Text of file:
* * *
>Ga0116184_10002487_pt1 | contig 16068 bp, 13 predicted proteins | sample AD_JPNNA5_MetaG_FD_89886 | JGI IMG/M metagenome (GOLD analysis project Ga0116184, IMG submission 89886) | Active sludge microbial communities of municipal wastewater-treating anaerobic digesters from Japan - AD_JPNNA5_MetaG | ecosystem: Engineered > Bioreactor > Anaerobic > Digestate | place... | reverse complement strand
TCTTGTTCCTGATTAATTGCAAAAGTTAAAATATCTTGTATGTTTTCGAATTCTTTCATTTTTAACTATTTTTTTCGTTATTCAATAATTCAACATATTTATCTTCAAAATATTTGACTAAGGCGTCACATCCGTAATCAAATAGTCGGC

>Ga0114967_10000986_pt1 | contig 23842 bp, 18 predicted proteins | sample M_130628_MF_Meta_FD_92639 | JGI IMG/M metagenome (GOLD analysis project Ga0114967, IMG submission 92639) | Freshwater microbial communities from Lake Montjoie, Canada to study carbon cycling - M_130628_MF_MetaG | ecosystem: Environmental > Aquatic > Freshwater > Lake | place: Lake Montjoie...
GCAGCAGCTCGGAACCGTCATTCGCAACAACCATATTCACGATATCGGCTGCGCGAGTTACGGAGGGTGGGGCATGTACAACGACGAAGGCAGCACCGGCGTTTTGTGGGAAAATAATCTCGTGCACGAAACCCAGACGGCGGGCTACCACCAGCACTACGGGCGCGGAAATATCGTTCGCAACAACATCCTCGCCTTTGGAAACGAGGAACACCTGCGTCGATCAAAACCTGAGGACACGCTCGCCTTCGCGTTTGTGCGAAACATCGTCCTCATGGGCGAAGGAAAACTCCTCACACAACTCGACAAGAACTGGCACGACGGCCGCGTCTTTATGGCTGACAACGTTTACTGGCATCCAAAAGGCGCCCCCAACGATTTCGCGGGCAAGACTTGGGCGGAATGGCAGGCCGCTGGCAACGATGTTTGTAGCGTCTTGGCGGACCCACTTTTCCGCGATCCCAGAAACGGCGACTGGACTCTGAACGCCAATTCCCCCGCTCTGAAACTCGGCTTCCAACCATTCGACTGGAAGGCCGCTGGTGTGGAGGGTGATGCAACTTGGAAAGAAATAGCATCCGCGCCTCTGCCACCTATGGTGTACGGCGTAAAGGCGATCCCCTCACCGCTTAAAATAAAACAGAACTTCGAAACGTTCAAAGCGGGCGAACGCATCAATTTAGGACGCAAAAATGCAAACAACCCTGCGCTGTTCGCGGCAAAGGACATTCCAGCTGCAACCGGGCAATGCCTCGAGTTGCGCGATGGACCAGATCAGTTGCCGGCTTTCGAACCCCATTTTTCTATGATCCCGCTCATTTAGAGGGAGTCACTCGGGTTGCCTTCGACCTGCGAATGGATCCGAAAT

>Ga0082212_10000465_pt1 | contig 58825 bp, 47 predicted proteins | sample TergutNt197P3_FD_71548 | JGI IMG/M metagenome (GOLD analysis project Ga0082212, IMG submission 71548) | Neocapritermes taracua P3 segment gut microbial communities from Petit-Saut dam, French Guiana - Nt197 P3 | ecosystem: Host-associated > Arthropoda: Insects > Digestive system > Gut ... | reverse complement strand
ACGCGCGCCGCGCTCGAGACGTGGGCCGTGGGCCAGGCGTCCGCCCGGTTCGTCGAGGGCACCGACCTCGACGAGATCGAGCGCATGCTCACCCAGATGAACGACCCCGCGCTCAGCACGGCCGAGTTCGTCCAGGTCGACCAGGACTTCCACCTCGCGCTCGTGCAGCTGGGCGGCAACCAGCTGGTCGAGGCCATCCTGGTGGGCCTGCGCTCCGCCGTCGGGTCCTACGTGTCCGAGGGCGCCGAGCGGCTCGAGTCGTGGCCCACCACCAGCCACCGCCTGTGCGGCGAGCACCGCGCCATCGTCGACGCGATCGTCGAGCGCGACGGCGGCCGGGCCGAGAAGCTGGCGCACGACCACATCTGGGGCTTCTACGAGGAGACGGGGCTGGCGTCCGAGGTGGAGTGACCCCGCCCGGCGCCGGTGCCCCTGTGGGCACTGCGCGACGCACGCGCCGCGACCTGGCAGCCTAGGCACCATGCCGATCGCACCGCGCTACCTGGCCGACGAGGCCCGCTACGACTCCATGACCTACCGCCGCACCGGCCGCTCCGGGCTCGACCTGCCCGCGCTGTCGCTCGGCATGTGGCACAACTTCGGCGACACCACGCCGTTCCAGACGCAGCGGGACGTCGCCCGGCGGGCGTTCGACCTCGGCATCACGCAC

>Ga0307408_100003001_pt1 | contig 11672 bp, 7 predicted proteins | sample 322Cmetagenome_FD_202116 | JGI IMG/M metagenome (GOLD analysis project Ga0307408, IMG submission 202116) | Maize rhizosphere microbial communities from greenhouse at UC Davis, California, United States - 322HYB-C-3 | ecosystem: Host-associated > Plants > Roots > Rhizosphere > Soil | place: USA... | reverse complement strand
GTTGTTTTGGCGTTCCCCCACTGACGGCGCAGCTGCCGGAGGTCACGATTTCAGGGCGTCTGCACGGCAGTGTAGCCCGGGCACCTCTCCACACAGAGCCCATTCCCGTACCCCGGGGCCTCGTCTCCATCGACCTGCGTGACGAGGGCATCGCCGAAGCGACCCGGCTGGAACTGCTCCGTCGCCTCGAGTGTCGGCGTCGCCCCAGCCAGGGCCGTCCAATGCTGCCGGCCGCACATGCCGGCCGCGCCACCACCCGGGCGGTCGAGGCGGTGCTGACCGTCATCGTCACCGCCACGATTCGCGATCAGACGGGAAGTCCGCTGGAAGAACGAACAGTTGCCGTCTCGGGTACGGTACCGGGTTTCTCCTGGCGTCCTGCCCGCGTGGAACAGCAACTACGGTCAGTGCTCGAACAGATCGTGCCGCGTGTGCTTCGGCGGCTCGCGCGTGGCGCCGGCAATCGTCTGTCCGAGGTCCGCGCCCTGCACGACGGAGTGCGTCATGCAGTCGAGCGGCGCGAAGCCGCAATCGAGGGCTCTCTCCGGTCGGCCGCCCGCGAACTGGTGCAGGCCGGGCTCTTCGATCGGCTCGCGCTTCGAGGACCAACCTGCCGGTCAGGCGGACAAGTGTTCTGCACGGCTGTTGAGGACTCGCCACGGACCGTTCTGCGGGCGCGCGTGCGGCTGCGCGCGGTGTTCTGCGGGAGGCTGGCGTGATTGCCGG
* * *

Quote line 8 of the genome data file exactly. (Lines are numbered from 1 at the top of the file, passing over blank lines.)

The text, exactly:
GTTGTTTTGGCGTTCCCCCACTGACGGCGCAGCTGCCGGAGGTCACGATTTCAGGGCGTCTGCACGGCAGTGTAGCCCGGGCACCTCTCCACACAGAGCCCATTCCCGTACCCCGGGGCCTCGTCTCCATCGACCTGCGTGACGAGGGCATCGCCGAAGCGACCCGGCTGGAACTGCTCCGTCGCCTCGAGTGTCGGCGTCGCCCCAGCCAGGGCCGTCCAATGCTGCCGGCCGCACATGCCGGCCGCGCCACCACCCGGGCGGTCGAGGCGGTGCTGACCGTCATCGTCACCGCCACGATTCGCGATCAGACGGGAAGTCCGCTGGAAGAACGAACAGTTGCCGTCTCGGGTACGGTACCGGGTTTCTCCTGGCGTCCTGCCCGCGTGGAACAGCAACTACGGTCAGTGCTCGAACAGATCGTGCCGCGTGTGCTTCGGCGGCTCGCGCGTGGCGCCGGCAATCGTCTGTCCGAGGTCCGCGCCCTGCACGACGGAGTGCGTCATGCAGTCGAGCGGCGCGAAGCCGCAATCGAGGGCTCTCTCCGGTCGGCCGCCCGCGAACTGGTGCAGGCCGGGCTCTTCGATCGGCTCGCGCTTCGAGGACCAACCTGCCGGTCAGGCGGACAAGTGTTCTGCACGGCTGTTGAGGACTCGCCACGGACCGTTCTGCGGGCGCGCGTGCGGCTGCGCGCGGTGTTCTGCGGGAGGCTGGCGTGATTGCCGG